Prognostic factors both erythematous and pseudomembranous oral candidiasis are

associated with increased risk for the subsequent development of opportunistic infections and correlates with falling CD4+T-cell counts.

Histoplasmosis may initially present in the oral cavity. These lesion appears as ulcerations that can

affect any mucosal surface. Diagnosis requires biopsy.

Cryptococcus Neoformans.
it may cause an ulcerated mass in the hard


VIRAL LESIONS Herpes simplex Herpes simplex virus (HSV)-1 infection is widespread and oral lesions are common. Most orofacial herpetic lesions are due to HSV type 1 ;a

small percentage may be caused by HSV2 secondary to anogenital contact. Herpes simplex causes both primary and secondary or recurrent disease in the oral cavity. Primary herpetic gingivostomatitis commonly occurs in children and young adults and maybe followed by recurrences. Following the primary episode , the virus migrates through some unknown mechanism , along the periaxon sheath of the trigeminal nerve to the trigeminal ganglion where it becomes latent. .

No major histocompatibilty (MHC) antigen are expressed ; so there is no T-cell response during latency. Reactivation of virus may follow exposure to sunlight(fever blisters ) , exposure to cold (cold sore) , trauma , stress , or immunosuppression , causing a secondary or recurrent infection Recurrent oral herpes occurs at any age extraorally or intraorally.

Clinical features of Herpes simplex Herpes labialis occurs on the vermilion border of the lips. the patient may reports a history of itching or pain , followed by appearance of small vesicles which ruptures and form crust. Recurrent intraoral herpes appears as clusters of painful small vesicles that rupture and ulcerate and usually heal within 1 week to 10 days.

The lesion usually occur on the keratinized or fixed mucosa ,

such as the hard palate , and gingiva . Lesion may arise on the dorsal surface of the tongue.
Differential daignosis of herpes simplex Rising antibody titer from initial and convalescent sera confirm

primary herpetic gingivostomatitis. Examining smears of lesions (treated with Papanicolau stain) for multinucleated giant cells confirms recurrent herpes. It is possible to demonstrate herpes simplex type 1 or type 2 by applying monoclonal antibodies to smears from the lesions. Recurrent aphthous ulcers always appear on nonkeratinized mucosa. Recurrent intraoral herpes may appear more frequently in HIVinfected patients. The lesion may be painful and slow to heal.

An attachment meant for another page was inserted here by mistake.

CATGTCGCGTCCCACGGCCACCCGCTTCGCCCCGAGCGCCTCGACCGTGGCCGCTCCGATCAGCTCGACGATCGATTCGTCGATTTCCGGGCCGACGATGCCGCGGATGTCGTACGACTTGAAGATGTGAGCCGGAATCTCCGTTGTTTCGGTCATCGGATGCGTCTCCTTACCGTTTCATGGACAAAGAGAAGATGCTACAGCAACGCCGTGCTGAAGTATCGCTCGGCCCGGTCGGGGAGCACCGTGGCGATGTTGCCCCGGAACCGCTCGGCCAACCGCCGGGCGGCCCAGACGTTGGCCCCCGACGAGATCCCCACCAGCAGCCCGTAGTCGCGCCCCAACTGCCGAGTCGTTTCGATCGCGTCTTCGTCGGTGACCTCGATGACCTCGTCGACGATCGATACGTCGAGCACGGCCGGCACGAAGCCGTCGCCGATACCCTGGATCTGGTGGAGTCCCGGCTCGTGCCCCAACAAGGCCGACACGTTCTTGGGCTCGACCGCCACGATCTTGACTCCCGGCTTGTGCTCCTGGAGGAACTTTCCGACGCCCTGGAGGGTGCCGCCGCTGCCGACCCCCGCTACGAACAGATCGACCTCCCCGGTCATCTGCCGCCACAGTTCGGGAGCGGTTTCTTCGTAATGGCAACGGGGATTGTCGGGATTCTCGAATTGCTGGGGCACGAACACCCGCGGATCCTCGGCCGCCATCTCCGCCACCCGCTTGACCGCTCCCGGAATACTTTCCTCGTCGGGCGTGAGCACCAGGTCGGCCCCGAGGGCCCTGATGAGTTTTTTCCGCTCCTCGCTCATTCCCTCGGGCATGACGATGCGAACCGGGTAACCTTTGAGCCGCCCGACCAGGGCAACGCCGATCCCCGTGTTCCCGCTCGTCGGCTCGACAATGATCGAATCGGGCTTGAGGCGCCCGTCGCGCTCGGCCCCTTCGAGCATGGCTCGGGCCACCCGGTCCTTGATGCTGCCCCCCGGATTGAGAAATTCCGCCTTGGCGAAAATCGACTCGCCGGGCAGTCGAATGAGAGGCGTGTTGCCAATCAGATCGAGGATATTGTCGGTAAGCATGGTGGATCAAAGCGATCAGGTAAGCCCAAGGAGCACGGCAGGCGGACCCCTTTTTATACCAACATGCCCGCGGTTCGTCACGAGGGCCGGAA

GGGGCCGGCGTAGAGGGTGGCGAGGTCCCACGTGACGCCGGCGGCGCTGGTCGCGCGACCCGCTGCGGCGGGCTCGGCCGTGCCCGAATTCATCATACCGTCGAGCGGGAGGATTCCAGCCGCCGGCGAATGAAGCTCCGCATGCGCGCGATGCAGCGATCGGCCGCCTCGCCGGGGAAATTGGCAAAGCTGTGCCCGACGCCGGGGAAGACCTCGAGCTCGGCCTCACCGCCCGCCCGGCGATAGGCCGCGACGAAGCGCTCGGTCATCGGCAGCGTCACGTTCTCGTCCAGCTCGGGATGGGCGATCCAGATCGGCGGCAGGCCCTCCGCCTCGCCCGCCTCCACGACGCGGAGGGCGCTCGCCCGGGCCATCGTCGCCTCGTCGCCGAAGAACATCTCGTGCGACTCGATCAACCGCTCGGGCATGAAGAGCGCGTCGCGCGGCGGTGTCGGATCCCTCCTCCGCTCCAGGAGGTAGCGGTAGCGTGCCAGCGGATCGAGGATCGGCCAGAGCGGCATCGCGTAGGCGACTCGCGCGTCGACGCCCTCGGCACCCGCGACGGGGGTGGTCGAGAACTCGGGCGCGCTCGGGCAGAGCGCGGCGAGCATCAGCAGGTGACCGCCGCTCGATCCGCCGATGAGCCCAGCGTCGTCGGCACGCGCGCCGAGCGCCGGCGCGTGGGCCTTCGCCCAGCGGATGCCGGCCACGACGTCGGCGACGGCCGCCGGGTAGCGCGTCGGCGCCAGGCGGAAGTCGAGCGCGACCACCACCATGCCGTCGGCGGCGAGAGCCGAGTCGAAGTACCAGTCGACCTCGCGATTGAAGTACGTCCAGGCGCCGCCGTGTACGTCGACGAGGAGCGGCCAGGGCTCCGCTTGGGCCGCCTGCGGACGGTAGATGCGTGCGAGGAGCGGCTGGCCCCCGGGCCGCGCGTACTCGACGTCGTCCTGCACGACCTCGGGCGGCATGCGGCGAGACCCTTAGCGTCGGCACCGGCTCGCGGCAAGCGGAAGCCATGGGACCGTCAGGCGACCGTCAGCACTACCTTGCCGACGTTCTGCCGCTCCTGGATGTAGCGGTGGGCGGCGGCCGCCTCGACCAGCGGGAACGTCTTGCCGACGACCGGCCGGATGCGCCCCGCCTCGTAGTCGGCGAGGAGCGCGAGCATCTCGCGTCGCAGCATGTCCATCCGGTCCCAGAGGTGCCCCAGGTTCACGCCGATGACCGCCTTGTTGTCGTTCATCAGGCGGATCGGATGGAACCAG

Treatment No treatment will permanently eradicate herpes

simplex infections , but acyclovir may shorten the healing time for individual episodes. The optimum oral dosage of acyclovir is 1000 to 1600mg daily for 7 to 10 days. Topical acyclovir is not useful for treating intraoral lesions and may not be effective for lesions on the lips. Foscarnet or phosphonoformate is used to combat acyclovir-resistant strains.

Prognostic Significance
There is no know association between

recurrent intraoral herpes and more rapid progression of HIV disease. However , there is clinical impression that recurrent herpes simplex infection may be more common in patients with symptomatic HIV disease.

Herpes Zoster. Primary varizella zoster virus infection in seronagative

individuals are known as varizella or chickenpox The reactivation of varizella zoster virus (VZV) causes herpes zoster (shingles). Reactivation occurs in malignancy ( lymphoma, leukemias), drug administration ,radiation or surgery of the spinal cord , local trauma, and HIV infection. The disease occurs in the elderly and the immunosuppressed. Oral herpes zoster generally cause skin lesions. Following a prodrome of pain , multiple vesicles appear on the facial skin , lips , and oral mucosa. Skin and oral lesions are frequently unilateral and follow the distribution of the maxillary and/or mandibular branches of the trigeminal nerve.

The skin lesions form crusts and the oral lesions coalesce to form large ulcers.
The ulcers frequently affect the gingiva , so

tooth pain may be an early complaint. The appearance of the lesions and their distribution are pathognomic. Acyclovir limits the duration of the lesion. For herpes zoster , the standard oral dosage is 800mg five daily for 7 to 10 days which is considerably higher than that recommended for the treatment of herpes simplex.

Human Papillomavirus Lesions Oral warts, papillomas, skin warts , and genital warts are associated with the human papillomavirus (HPV). Lesions are common on the skin and mucous membranes of persons with HIV disease. Anal warts have recently been reported among homosexual men. Because , the HPV types found in oral lesions in HIV-infected persons are different from the HPV type associated with anogenital warts , the term condylomata acuminata is not appropriate for oral HPV lesions. Lesion may appear as solitary or multiple nodules.